If you feel a calling to do more in life and give back to your community, check out the Army National Guard, where you’ll serve part-time and receive training in one of more than 130 careers in fields like Supply and LogisticsHeavy WeaponsGround Forces, and Administrative Careers. For details on any MOS, search our job board, and contact your local recruiter for more information.

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Sisters Inspire Each Other to Serve in the Military

The five Puro sisters of Utah took different paths to military careers. Left to right: Tiara, Air Force; Tambra, Army National Guard; Tayva, Air Guard; Ty’lene, Army National Guard; Taryn, Navy. (Photo by Steve Puro.)

SALT LAKE CITY, Utah – Tiara Puro was 17 when her father handed her a recruiting brochure for the Army National Guard. She remembers a feeling of excitement as she flipped through the pamphlet, especially when she read about the education benefits. She had been trying to figure out a way to pay for college, and the Utah Army National Guard was offering the equivalent of a full-ride scholarship for six years of service.

“When I enlisted, it was peacetime,” Tiara says. “There was nothing going on, and it was actually why I felt so comfortable agreeing to enlist. What’s six years of an enlistment during peacetime, especially if I get a college degree out of it?”

Tiara enlisted in 1999 as a 27D paralegal specialist. Once a month, she drove to the armory in Vernal to train until she finished high school. A week after graduating, she shipped to Basic Combat Training at Fort Jackson, S.C.

Tiara is the oldest of five sisters. Her four younger sisters are Tambra, Tayva, and twins, Taryn and Ty’lene. They all grew up in Roosevelt and graduated from Union High School. Their parents had met on the University of Utah ballroom dance team. All five sisters grew up singing and dancing. Four of the five sisters have placed in the Miss Duchesne County and Miss Uintah Basin pageants.

While large, musically inclined families are not uncommon in Utah, the Puro sisters are unique in that they are all currently serving in the military, with decorated careers spanning the Army, Air Force, and Navy.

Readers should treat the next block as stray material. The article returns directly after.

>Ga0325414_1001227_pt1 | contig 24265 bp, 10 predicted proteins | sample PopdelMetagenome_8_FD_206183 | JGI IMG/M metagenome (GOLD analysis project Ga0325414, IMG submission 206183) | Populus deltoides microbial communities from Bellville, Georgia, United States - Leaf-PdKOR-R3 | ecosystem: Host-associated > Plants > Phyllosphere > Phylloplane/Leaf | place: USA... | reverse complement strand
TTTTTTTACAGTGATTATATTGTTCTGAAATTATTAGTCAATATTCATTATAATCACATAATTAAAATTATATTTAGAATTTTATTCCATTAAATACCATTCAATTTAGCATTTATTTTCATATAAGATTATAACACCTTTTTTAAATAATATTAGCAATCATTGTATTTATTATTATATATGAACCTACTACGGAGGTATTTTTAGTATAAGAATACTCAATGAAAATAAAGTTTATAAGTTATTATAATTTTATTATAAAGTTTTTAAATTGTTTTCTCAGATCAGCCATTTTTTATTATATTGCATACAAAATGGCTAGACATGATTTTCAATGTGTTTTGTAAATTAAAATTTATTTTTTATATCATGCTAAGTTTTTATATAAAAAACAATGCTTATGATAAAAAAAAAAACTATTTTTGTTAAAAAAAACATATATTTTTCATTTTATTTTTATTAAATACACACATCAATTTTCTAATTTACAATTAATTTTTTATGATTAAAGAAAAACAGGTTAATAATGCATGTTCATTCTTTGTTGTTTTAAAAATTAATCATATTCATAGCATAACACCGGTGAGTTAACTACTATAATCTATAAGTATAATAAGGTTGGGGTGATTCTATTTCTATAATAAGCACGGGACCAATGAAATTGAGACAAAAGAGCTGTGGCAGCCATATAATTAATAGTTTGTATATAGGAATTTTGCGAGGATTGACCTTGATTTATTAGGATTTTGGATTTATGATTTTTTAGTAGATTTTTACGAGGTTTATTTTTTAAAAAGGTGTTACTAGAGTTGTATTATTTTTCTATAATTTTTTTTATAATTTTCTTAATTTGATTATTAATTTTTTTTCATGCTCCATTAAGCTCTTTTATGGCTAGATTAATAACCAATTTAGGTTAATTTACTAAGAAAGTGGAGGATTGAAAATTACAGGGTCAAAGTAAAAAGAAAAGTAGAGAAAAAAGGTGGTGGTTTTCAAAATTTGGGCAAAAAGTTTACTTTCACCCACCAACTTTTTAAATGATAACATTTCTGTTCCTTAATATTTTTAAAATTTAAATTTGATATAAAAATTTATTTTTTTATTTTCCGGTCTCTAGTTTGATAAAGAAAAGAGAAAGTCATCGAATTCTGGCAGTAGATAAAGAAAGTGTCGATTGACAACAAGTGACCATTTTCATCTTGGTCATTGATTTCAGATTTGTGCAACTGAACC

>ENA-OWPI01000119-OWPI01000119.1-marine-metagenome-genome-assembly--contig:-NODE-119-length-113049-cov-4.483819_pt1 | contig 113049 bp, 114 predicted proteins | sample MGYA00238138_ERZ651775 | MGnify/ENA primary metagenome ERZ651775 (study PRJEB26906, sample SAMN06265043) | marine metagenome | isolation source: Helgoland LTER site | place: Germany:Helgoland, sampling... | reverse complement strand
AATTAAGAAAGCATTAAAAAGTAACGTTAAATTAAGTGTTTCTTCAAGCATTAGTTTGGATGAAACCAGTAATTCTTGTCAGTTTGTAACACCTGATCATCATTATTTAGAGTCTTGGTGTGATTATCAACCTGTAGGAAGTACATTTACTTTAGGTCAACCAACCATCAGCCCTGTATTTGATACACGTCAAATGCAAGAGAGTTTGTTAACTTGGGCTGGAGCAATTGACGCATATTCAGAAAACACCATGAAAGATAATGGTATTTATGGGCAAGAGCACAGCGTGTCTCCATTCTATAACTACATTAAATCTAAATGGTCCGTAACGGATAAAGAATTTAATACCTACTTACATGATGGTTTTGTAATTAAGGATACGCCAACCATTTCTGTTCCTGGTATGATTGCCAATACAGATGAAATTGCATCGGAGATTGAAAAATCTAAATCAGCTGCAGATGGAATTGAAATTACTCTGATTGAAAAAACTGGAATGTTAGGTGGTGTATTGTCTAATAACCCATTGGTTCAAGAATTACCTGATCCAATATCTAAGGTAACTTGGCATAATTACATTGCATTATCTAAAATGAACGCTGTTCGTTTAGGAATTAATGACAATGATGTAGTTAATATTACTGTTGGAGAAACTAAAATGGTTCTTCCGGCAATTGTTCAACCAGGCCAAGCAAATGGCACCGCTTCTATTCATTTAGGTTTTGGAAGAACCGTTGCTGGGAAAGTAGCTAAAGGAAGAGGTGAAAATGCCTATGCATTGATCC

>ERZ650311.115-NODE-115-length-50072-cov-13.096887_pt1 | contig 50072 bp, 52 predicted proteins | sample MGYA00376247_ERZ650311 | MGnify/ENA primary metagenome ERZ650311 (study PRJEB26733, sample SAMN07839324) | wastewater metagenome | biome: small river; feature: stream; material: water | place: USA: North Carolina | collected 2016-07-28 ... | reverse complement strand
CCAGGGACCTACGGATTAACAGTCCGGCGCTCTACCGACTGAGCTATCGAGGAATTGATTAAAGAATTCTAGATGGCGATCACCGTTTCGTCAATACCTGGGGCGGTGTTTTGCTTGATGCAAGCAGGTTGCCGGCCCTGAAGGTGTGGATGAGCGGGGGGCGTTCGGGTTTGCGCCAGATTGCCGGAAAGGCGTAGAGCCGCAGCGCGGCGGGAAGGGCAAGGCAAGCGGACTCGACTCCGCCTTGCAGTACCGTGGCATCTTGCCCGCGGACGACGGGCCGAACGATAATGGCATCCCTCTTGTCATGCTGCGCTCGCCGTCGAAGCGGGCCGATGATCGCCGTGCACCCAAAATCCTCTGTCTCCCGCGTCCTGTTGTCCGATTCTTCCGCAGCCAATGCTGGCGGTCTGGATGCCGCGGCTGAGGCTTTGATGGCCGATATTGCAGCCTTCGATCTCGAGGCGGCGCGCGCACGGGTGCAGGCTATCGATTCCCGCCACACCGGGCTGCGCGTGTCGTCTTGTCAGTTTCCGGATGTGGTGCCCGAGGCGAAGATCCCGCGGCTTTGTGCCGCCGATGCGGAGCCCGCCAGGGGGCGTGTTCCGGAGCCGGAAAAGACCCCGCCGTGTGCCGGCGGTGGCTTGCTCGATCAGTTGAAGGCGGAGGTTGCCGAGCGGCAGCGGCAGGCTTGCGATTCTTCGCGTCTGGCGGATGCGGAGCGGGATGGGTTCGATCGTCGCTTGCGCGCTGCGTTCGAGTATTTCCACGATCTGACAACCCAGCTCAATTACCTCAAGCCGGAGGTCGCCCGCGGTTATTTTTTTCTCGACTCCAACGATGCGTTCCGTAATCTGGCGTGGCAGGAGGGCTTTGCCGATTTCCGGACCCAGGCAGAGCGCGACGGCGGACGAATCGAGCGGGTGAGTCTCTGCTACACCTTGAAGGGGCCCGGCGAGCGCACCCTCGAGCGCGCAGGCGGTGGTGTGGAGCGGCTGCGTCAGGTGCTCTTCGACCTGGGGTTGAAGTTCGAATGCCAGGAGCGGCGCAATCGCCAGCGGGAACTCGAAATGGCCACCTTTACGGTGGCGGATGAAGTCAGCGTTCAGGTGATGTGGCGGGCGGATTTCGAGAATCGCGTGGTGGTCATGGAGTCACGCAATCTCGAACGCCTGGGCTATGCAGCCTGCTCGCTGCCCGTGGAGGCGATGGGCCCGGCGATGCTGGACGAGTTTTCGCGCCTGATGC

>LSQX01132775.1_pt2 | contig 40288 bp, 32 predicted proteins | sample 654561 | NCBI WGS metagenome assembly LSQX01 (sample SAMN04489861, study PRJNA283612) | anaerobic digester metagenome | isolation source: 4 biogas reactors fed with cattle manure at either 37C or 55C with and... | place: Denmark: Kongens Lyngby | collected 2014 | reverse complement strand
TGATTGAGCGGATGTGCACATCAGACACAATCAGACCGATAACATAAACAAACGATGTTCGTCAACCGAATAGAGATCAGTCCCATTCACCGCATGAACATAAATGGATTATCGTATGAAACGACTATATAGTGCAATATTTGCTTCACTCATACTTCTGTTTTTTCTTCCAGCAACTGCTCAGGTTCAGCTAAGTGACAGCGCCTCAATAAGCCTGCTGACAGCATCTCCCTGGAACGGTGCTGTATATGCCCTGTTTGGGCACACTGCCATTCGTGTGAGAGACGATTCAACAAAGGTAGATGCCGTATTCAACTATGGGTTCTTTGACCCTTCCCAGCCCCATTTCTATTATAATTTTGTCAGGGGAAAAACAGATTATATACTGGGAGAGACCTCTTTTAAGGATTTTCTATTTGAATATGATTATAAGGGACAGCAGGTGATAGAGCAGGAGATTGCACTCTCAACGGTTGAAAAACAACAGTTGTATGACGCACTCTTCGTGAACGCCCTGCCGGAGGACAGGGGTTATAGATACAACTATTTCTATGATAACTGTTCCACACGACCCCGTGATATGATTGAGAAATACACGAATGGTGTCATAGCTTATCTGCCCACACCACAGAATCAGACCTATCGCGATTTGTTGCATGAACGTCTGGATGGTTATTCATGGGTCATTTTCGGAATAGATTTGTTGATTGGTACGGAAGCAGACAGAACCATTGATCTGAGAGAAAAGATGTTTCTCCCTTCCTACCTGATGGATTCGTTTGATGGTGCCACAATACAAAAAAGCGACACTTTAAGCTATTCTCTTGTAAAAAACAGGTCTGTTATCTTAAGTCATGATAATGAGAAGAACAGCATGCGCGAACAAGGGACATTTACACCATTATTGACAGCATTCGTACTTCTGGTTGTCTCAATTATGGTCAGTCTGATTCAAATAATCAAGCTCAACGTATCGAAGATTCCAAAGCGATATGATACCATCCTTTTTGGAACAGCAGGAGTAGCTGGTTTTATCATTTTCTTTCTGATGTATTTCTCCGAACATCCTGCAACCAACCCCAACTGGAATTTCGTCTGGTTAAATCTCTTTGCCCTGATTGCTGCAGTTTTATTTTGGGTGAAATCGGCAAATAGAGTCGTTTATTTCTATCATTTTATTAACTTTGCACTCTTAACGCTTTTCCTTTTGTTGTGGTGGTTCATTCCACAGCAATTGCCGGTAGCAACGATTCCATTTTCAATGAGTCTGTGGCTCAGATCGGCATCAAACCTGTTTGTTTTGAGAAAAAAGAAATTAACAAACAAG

“I don’t think any one of us thought that we would serve in the military,” says Tiara.

Tambra was 14 years old and a freshman in high school when Tiara left for basic. “It was a little scary, a little nerve-racking to think about her going off and doing all those things,” Tambra recalls. “But I just thought, ‘wow, that’s pretty awesome.’”

A few months later, Tiara returned home – the experience had changed her.

“I came home super excited about being in the military and what that meant,” she says.

As Tiara described the experience to her family, Tambra thought, “That will never happen in my life. It’s not something I’m interested in. Who wants to be yelled at by drill sergeants and do push-ups? I can’t even do a push-up, let alone pass a PT test. So, no thank you. I’ll do something else.”

Even at 12 years old, Tambra knew she wanted to do something important with her life.

“At the time, I was really interested in being a nurse, so I went and asked the hospital if I could volunteer.”

Tambra was the youngest volunteer the hospital had ever seen. She formed a group of young hospital volunteers called the Junior Pink Ladies. As a sophomore in high school, she started working on her Associate of Science degree in Pre-Health Sciences.

“Caring for others is a common thread in my life,” Tambra says. “That’s really what I’m passionate about.”

On the morning of Sept. 11, 2001, Tiara was at the University of Utah, when her father called her and said, “You need to turn on your TV.”

When she heard his unsettled tone, she went into the living room of her college apartment and switched on the TV. She watched the second plane collide with the South Tower of the World Trade Center.

“I knew in that moment my life would never be the same,” she recalls.

Tiara told her dad she loved him, but she needed to go. She hung up and immediately called her unit to find out what she could do to help.

The 2002 Winter Olympics came only a few short months after 9/11. Approximately 2,400 athletes from more than 80 countries, and even more spectators, were headed to Utah. Under the looming shadow of terrorism, the burden of law enforcement augmentation fell to the Utah Army National Guard. More than 4,500 Guard members were called up to provide security for the games, and Tiara was among them.

Tambra was a high school senior on the first anniversary of 9/11. She listened to a speech by President Bush as she was getting ready for school and thought to herself, “Where am I going in life? How will I pay for things? What’s my next step?”

“For members of our military,” President Bush said, “it’s been a year of sacrifice and service far from home.”

Tambra immediately reflected on her own sister’s sacrifice and service, and said to herself, “That’s what I want to do. Tiara did it, I think I can do it. I’m not very aggressive, I don’t do those physical things, but I can try.”